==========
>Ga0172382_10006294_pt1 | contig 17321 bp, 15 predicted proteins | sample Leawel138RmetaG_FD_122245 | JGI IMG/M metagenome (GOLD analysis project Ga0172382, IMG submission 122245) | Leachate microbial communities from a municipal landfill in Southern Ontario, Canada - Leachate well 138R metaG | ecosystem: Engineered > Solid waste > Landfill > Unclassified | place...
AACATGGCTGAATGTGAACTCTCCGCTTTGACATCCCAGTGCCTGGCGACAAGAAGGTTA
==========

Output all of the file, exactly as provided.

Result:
>Ga0172382_10006294_pt1 | contig 17321 bp, 15 predicted proteins | sample Leawel138RmetaG_FD_122245 | JGI IMG/M metagenome (GOLD analysis project Ga0172382, IMG submission 122245) | Leachate microbial communities from a municipal landfill in Southern Ontario, Canada - Leachate well 138R metaG | ecosystem: Engineered > Solid waste > Landfill > Unclassified | place...
AACATGGCTGAATGTGAACTCTCCGCTTTGACATCCCAGTGCCTGGCGACAAGAAGGTTA